“In a time of deceit, telling the truth is a revolutionary act.”
― George Orwell
I want to take a brief look at the topic of “truth” and how it informs and molds the kind of leaders we are. I believe this is a timely subject as we are currently inundated with all kinds of allegations of “fake news” and the “big lie” in our media. This is no longer just an issue for social media but also in what we call “main stream media.” Truth, it seems, is not in vogue anymore. While that may be so in some aspects of our lives is it so in our workplace?
Back in The Day!
I became interested in the importance of leadership in the Army back in the days when I jumped out of airplanes for fun. I was based in Calgary at the Currie barracks with the PPCLI (Princess Patricia’s Canadian Light Infantry). Leadership was woven into the fabric of everything we did and so too was the typical evaluation of who the “good” leaders were and who the “crappy” leaders were. We all had opinions and most of the time we were only too eager to share them with each other.
The Truth Factor
One trait that really showed up time and time again was whether the leader was truthful. This issue of truthfulness swung in two distinct directions: first was whether a leader told the truth. Could they be counted on to give you the straight goods. Were they honest with you (when they could be) and straight with you when they couldn’t. That is to say if they couldn’t answer because of operational security or if they simply didn’t know, were they upfront about it.
This seemed to be very important to all involved. Leaders who were straight with you (honest) about something tended to be in high demand – everyone wanted to be in their squad, unit or company. Leaders who had a reputation for lying were not in high demand and what’s more people under their command actively worked against them.
The second part of this was whether a leader would tell you when you were out of line or doing something good. This was big deal. In our line of work, going into combat ill prepared (and not knowing it) could be a literal death sentence. People wanted leaders who were not afraid to tell them what they wanted, whether you delivered that and what you needed to do to make sure you delivered it the next time. Also was a leader unafraid to tell the truth when you did something well and commend you for it.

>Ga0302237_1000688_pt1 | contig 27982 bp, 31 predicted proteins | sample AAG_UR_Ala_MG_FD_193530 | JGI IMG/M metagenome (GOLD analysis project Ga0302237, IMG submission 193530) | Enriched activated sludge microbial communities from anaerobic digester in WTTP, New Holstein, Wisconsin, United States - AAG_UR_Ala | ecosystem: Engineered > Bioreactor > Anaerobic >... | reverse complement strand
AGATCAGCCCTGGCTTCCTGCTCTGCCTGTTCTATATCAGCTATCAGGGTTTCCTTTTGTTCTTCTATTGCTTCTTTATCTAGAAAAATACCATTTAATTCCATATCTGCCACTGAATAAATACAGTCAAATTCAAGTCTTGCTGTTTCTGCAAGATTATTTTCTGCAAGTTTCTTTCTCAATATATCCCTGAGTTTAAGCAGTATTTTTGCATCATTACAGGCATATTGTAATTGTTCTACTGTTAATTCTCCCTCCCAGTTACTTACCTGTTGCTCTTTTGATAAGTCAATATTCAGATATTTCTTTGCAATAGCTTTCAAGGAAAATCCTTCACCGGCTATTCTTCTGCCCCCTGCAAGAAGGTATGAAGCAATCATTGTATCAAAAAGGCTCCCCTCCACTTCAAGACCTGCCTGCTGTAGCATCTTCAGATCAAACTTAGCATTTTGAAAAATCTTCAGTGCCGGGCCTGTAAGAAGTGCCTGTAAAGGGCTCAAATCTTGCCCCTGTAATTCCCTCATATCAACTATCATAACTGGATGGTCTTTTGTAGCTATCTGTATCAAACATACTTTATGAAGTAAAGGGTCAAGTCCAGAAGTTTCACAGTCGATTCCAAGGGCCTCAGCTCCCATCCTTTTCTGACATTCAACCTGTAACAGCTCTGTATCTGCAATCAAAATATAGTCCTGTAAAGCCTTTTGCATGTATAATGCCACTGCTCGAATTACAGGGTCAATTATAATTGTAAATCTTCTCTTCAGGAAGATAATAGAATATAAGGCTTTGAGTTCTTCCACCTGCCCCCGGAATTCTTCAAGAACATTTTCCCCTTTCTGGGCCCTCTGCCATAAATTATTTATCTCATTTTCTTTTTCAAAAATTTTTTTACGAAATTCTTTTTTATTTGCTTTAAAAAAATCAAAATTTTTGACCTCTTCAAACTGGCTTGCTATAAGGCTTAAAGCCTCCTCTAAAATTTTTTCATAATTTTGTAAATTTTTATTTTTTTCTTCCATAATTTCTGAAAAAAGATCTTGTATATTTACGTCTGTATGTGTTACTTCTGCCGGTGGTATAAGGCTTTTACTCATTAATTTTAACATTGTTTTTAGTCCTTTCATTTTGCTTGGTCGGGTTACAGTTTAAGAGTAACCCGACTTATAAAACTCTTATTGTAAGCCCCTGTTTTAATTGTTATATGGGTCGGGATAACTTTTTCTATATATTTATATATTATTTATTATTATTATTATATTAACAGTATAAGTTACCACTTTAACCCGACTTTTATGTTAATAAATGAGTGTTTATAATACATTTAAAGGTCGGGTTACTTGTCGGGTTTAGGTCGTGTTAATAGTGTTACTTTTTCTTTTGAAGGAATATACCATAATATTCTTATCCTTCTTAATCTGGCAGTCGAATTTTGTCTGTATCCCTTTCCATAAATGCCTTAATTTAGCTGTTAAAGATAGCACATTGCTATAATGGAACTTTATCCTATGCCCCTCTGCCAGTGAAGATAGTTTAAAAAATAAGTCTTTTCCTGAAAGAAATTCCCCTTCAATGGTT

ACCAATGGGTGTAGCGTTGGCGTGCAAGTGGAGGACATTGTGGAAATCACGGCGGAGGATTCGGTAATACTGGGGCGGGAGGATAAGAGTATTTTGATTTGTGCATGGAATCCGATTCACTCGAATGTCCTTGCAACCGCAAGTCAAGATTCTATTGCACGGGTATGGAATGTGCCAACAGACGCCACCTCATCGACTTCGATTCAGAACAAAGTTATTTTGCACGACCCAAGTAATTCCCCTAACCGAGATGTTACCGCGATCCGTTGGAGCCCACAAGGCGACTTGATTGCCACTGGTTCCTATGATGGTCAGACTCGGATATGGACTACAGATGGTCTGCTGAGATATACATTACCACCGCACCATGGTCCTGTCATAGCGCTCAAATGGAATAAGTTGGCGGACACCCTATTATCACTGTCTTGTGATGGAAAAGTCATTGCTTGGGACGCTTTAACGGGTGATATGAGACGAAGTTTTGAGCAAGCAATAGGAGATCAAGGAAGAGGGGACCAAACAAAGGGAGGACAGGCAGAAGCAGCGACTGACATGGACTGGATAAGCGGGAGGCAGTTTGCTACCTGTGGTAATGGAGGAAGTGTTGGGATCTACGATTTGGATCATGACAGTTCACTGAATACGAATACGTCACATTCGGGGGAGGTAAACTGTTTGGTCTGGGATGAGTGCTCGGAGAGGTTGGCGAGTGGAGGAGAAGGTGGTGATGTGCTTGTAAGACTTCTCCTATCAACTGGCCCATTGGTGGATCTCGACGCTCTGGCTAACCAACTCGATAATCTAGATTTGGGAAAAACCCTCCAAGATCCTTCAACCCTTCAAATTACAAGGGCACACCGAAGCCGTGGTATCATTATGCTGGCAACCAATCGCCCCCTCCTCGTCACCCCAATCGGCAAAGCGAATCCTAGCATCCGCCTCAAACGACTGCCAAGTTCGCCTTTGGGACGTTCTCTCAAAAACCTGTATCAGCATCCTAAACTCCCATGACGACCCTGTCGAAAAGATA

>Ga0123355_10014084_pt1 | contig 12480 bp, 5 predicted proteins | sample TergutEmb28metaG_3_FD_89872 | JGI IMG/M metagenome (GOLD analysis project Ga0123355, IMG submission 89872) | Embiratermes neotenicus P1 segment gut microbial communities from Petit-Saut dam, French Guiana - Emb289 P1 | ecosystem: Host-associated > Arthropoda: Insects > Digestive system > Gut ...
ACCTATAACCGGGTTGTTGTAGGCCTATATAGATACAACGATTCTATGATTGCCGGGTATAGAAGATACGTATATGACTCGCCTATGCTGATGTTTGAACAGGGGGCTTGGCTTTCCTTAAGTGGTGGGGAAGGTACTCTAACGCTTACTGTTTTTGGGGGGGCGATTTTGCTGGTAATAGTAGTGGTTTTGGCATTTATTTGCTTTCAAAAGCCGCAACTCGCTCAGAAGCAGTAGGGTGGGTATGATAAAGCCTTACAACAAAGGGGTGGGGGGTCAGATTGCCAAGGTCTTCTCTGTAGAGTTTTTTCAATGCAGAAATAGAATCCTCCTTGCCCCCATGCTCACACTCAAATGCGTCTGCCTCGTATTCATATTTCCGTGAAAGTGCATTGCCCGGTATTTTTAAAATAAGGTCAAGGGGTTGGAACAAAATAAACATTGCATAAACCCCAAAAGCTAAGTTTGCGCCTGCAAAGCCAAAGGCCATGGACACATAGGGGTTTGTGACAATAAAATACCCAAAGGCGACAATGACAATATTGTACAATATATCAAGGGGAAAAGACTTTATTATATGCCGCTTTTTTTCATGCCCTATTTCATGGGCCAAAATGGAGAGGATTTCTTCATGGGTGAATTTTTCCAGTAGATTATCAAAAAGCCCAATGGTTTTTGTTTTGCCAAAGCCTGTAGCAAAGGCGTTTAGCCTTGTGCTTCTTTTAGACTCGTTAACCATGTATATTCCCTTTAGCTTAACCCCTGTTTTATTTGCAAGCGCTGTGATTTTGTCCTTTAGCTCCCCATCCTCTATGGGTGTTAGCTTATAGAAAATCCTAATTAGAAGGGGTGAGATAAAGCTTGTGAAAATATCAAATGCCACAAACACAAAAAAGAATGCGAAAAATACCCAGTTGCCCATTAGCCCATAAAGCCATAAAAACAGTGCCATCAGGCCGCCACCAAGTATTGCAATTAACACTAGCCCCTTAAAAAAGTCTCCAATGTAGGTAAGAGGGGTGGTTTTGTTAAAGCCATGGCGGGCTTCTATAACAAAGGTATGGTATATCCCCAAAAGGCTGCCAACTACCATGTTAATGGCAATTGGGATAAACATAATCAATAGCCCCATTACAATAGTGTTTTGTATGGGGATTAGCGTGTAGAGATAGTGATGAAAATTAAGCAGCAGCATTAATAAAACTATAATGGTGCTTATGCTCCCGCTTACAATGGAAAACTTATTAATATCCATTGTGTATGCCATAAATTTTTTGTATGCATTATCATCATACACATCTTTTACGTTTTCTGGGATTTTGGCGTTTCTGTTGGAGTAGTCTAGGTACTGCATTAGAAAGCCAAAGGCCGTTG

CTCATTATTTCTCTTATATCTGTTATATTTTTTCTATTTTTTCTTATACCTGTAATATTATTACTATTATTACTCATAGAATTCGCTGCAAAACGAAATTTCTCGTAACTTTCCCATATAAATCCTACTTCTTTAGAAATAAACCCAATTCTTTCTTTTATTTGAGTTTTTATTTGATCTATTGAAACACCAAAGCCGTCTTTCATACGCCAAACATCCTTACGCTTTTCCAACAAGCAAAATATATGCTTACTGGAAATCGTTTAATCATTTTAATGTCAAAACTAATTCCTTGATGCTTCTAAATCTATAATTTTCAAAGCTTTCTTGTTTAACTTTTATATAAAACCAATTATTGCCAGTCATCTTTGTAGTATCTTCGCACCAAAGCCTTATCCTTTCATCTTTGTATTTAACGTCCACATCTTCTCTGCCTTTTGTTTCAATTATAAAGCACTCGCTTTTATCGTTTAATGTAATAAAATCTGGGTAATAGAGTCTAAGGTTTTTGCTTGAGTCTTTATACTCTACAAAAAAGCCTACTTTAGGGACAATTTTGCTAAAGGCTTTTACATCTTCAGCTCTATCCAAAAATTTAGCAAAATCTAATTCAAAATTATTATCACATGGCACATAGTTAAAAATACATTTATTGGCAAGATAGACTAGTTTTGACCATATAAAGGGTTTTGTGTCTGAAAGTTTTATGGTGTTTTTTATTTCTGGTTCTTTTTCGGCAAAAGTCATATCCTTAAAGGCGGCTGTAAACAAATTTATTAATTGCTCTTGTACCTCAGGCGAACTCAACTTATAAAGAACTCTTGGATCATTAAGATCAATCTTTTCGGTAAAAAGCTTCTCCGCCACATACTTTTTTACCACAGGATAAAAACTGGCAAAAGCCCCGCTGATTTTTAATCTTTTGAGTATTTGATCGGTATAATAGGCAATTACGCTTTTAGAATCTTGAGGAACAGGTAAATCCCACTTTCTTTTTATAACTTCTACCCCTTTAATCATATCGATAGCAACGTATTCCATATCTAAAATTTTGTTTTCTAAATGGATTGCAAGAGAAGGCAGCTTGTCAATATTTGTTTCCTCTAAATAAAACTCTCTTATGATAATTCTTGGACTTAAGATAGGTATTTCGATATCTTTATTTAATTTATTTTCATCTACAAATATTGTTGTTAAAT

In Calgary I had a leader who was in the “avoid at all costs” category. He lied on a regular basis to his team members. Never hesitated to take credit for someone else’s work and used his team to advance his career but never used his position to advance their career.
Nobody Steps Up for A Truth Challenged Leader
You can imagine what his platoon’s performance rating was like. I don’t know if he ever figured it out or not or whether he even cared but his lack of truthfulness was like a dark flag that flew over his leadership and we all acted accordingly.
Honesty is The Only Policy
Needless to say that style of leadership left an impression with me and I determined to never emulate it. Later I would run into studies around truthfulness and leadership and those results (thankfully) always reinforced the crucial role of truthfulness in leadership. Gallup tells us that only 32-34% of employees are engaged at work while at the same time one research group (15Five) had results showing “only 15 percent of workers surveyed said their current companies were doing a “very good” job fostering honesty at the office.” See the connection.
You don’t have sit down with staff and share who you dated in high school. But you do have to be honest with them about what you expect, how they are doing and what needs to change. It is a sign of respect! Want to drive improvement? Be truthful. Performance Leadership – Think About It!